Usyd interview, Surgery observation, Anatomy museum guide

Before gearing into the second semester, I’d like to quickly reflect on these holidays. I didn’t do much. I played guitar, hung out with friends and family, took up an extra volunteering shift at RMH in wheelchair assist, and did a little bit of interview preparation. It’s been getting busier towards the back end of these holidays.

So I had my University of Sydney interview last Monday (20th July). ‘How did you go?’ I hear you ask. Well… I’m not too sure to be honest. It’s too hard to say. At times, I felt like my tongue had a mind of it’s own and I didn’t even know what I was talking about! The examiners were fairly nice/friendly. The university itself was quite nice too. The campus isn’t too far from the CBD and there were a few buildings that looked like something out of Hogwarts.

Now I’m a bit careful in disclosing interview information in terms of the interview in order not to confer an unfair advantage to other applicants, but I am writing about them solely for memory’s sake. The blackout period is now over for domestic students and I’ll keep it brief. My first station was about robotics helping the elderly, my second station was about a grandmother favouring one dentist over another, my third station was about a professor helping her daughter win a competition, my fourth station was about a homeless man asking you for spare change, and my fith and final station was about another interviewee taking a pill that would ‘make [him] think like a nobel prize winner’.

So what else did I do in Sydney? Eat, sleep, repeat:

On the following Friday, I took time off RMH volunteering to observe orthopaedic surgery at Epworth Hospital Richmond. I woke up early to get to the Hospital before 7.30am and was met with Assoc. Prof. Martin Richardson (‘best shoulder surgeon’ and one of our guest lecturers), Dr. John Cormack (‘best’ anaesthetist), Dr. Tony Sobol (assistant surgeon) and the rest of the team. I saw a few frozen shoulder cases, a few cases of the acromion impinging on rotator cuff tendon, a mid-shaft clavicular fracture, a lateral ankle ligament regraft, a knee replacement, and a hip replacement. One thing I loved about the 14-hour session was the interaction. Either they or I would ask questions that I didn’t know the answer to, and I would either end up consulting Dr. Google, drawing on the white board or hear an eloquent lecture on just about anything. I got asked to ‘help’ anchor the shoulder joint when the surgeons were increasing the range of motion of the frozen shoulder. I got asked to ‘interview’ the patients and learnt how to take patient histories. I got to record an ultrasound during a nerve block for John. I got to play with the cement they use in the knee replacements and realised Martin wasn’t kidding in the lectures when he said it would get hot! The patients came in and out like a factory line and I didn’t want to take a break until about 7.30pm! It felt like a non-stop cycle of observing John anaesthetising patients and surgery, anaesthetising patients and surgery, ad infinitum. During the last operation, something didn’t go according to plan, but everyone was so calm and collected that it seemed as though nothing went wrong until the improvised a solution.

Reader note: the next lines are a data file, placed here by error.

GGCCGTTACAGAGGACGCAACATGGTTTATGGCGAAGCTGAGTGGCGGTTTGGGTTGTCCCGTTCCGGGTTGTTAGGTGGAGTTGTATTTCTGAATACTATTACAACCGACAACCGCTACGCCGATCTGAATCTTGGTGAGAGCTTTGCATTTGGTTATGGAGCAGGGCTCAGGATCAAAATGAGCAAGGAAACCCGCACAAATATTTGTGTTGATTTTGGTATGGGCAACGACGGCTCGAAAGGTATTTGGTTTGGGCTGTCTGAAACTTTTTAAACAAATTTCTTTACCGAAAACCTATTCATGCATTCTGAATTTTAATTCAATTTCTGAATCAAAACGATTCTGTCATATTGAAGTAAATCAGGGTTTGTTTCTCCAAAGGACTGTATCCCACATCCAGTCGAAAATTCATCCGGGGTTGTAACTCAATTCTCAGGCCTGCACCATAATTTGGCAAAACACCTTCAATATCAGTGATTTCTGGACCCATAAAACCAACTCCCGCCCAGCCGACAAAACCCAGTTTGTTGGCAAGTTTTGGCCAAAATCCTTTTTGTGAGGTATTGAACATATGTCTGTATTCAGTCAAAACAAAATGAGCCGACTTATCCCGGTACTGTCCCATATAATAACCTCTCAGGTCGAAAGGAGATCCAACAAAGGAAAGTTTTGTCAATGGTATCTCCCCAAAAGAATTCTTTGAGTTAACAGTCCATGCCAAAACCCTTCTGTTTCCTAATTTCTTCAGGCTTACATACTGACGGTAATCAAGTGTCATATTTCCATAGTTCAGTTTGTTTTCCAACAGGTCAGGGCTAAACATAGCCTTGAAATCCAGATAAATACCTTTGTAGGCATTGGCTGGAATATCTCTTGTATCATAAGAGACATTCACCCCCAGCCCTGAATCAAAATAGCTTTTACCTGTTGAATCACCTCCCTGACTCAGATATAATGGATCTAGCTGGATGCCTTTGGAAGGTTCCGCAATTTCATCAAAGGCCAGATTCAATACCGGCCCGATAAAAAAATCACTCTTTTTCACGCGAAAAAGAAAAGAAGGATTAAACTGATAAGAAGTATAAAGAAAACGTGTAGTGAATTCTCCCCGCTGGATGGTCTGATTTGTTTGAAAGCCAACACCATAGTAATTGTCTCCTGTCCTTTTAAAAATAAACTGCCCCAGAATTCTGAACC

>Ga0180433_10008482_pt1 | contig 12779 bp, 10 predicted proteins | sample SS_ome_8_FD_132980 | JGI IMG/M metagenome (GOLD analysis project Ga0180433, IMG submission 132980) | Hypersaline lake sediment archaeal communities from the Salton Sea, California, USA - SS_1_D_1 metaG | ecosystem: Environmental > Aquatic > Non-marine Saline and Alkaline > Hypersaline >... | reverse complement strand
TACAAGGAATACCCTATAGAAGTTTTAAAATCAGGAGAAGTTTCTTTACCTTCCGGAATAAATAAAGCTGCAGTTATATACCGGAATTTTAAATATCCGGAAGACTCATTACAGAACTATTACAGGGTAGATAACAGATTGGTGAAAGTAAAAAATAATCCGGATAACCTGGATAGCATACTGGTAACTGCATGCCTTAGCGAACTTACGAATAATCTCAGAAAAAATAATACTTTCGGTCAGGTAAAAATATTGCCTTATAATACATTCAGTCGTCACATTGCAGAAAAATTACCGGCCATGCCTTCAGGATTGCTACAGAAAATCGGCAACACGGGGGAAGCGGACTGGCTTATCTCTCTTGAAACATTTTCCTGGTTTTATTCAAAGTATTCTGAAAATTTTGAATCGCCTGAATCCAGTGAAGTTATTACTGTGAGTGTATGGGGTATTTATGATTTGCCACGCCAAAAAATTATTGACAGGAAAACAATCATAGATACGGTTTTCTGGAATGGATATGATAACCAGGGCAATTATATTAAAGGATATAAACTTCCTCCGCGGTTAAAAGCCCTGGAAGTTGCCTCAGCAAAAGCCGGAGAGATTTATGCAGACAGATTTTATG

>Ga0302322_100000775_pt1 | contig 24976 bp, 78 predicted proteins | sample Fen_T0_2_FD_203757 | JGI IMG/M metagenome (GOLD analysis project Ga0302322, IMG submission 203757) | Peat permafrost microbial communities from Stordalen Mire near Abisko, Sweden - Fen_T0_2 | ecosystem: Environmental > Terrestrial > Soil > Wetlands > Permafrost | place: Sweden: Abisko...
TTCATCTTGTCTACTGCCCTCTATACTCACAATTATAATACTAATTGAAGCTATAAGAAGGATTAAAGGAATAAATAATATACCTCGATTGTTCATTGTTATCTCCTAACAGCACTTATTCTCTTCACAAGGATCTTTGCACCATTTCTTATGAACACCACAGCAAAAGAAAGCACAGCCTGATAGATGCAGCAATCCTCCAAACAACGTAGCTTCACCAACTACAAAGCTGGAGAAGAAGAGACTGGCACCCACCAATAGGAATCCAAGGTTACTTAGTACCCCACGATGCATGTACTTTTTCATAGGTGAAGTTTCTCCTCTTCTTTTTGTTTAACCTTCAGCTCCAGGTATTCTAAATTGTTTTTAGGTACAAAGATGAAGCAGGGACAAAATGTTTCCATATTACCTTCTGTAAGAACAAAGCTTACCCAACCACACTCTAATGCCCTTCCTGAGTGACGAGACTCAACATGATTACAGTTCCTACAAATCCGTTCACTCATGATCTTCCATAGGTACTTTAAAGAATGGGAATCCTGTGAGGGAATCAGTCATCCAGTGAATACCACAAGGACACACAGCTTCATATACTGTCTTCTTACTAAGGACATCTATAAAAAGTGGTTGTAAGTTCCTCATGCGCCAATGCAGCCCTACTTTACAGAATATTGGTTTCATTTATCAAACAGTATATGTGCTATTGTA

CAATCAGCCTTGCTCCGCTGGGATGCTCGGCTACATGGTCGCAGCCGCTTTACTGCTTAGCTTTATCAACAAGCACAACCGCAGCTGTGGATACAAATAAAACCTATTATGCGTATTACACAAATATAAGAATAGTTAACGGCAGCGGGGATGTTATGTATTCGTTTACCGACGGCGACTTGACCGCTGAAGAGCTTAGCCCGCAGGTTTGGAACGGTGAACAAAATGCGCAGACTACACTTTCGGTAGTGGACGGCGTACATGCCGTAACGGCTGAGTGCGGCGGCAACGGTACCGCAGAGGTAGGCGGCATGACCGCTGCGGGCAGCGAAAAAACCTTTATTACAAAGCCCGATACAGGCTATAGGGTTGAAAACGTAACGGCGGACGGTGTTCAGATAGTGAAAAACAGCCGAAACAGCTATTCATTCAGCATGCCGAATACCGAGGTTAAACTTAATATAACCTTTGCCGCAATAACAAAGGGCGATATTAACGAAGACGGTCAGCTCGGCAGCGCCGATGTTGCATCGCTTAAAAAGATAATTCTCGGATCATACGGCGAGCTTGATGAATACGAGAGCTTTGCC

I thought I would never have to touch the brachial plexus this year again:

IMG_4023

Lastly I volunteered for Open House at the Harry Brookes Allen museum of anatomy and pathology the day after. I didn’t do much there but an experience is an experience.

What’s next for volunteering: Teddy bear hospital winter checkup at Chadstone shopping centre (2/8/15) and possibly The University of Melbourne’s Open Day (16/8/15).

On a side note, the subjects that i’m taking next semester are Frontiers in Biomedicine (biomed core), Viscera and Visceral Systems (anatomy), Frontiers in Physiology, and Riffs: Guitar Cultures and Practice.

Cheers,
J

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